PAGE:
Editorial: A Triumph for whom, exactly?
What this town needs is a marching band.
Think of it… the tubas… the drumline… over a thousand reeds springing up like weeds… horns of every shape and size.
That’s how the hustler, “Professor” Harold Hill, bamboozled the good citizens of River City: selling the yokels on the virtues of a humdinger of a marching band, going oompah up and down the square.
This didn’t actually happen. It’s the plot of The Music Man, a 1957 Broadway musical – we even pinched some of the lyrics. And those who don’t study The Music Man are doomed to repeat it.
In Greensboro, plans are afoot. Rumors and vague news items surround a proposed $300 million complex – the Greensboro Triumph Center, which will cover three downtown blocks and encompass six buildings.
It sounds pretty impressive, as laid out by former president of Downtown Greensboro Inc., Ray Gibbs, who is now acting as consultant for the project.
A 20-story, four-star hotel. A shopping pavillion. An entertainment complex with movie theaters, a roller rink, pool tables and “cosmic” bowling. Restaurants. Parking.
But details concerning the developer of this project are scarce, though Greensboro businessman Isaac Cain has recently been revealed as the go-to guy behind the project.
Little has been written about Cain – a Google search of his name reveals nothing save for this current project – though in the coming weeks and months his profile is sure to rise.
Still, the internet is atwitter – a forum dedicated to the Greensboro Triumph Center on UrbanPlanet.org generated 28 pages of speculation and argumentation, and most scribes from Greensboro’s notorious blogging corps have weighed in.
But the most important question remains, one of the fundaments of business transactions: Who is getting what out of this?
Professor Hill, remember, sold uniforms, instruments, and music lessons – things no good marching band can do without.
The city of Greensboro stands to gain much if a giant entertainment complex materializes in a corner of the downtown district – construction jobs and subcontracts, enough banking and legal activity to generate a mountain of paperwork (and subsequent billable hours), urban beautification, a dynamic facility that will draw crowds to our downtown streets.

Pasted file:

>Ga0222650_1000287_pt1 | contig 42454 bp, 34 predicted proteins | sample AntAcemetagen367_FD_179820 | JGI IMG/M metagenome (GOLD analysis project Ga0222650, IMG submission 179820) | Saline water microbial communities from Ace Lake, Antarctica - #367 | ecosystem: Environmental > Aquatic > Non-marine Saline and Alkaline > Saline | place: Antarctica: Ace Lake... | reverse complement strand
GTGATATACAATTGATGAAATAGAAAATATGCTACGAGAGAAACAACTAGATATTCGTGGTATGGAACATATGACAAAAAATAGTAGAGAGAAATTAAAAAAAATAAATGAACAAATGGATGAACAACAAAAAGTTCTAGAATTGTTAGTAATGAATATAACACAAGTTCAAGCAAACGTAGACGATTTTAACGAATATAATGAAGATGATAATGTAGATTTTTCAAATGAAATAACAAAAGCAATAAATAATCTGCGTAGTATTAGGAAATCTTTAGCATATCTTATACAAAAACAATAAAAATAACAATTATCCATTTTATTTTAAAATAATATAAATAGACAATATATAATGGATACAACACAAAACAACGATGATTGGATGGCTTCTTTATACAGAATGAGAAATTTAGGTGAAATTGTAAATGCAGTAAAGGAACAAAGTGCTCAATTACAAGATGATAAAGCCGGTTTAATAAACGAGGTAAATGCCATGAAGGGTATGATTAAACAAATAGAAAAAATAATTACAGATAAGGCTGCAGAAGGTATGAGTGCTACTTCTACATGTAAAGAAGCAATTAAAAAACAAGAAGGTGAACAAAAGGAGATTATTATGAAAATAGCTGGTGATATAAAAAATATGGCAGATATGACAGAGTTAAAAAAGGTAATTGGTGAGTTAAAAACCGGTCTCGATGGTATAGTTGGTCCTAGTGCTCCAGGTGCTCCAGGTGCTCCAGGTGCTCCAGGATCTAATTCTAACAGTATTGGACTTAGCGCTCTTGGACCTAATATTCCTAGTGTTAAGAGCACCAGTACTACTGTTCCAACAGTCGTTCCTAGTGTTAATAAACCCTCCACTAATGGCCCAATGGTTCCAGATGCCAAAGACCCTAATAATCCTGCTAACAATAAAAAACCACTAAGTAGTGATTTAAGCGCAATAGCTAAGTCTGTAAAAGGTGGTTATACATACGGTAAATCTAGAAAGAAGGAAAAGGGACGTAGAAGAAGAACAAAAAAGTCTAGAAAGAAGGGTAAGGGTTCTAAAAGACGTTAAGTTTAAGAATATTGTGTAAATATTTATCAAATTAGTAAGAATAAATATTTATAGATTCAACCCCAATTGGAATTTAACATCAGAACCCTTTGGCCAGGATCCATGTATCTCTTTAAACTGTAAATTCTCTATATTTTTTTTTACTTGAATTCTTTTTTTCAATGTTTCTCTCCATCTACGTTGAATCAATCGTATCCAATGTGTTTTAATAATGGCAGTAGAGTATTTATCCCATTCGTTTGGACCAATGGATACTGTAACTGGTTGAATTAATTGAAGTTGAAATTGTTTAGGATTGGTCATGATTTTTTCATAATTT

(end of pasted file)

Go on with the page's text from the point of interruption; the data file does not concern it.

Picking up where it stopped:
But what, exactly, does our mysterious developer get out of all this? Cheap land? Downtown real estate has been rising steadily for years. Access to a thriving tourist industry? Nope. A return on investment by tapping into a geographic area that’s about to experience a boom? Perhaps… but Greensboro’s population has grown by less than 1 percent annually since 2001; we have a lower median income and a higher violent crime rate than state averages; our unemployment rate stands at 5.3 percent; and a flurry of activity in the residential real estate market has left us with an occupancy rate right around 90 percent, which means different things to different people. Civic pride? Possibly, but Cain is for now playing his cards close to the vest.
And another big question: Do we need, or want, something like this in our city?
River City, as it turned out, did get their marching band, amid much hoopla and throwing of hats in the air. And it’s possible that the Greensboro Triumph Center will act as a coagulating force to our city if and when it goes up.
But until more of our questions are answered, count us as skeptical.
YES! Weekly chooses to exercise its right to express editorial opinion in our publication. In fact we cherish it, considering opinion to be a vital component of any publication. The viewpoints expressed represent a consensus of the YES! Weekly editorial staff, achieved through much deliberation and consideration.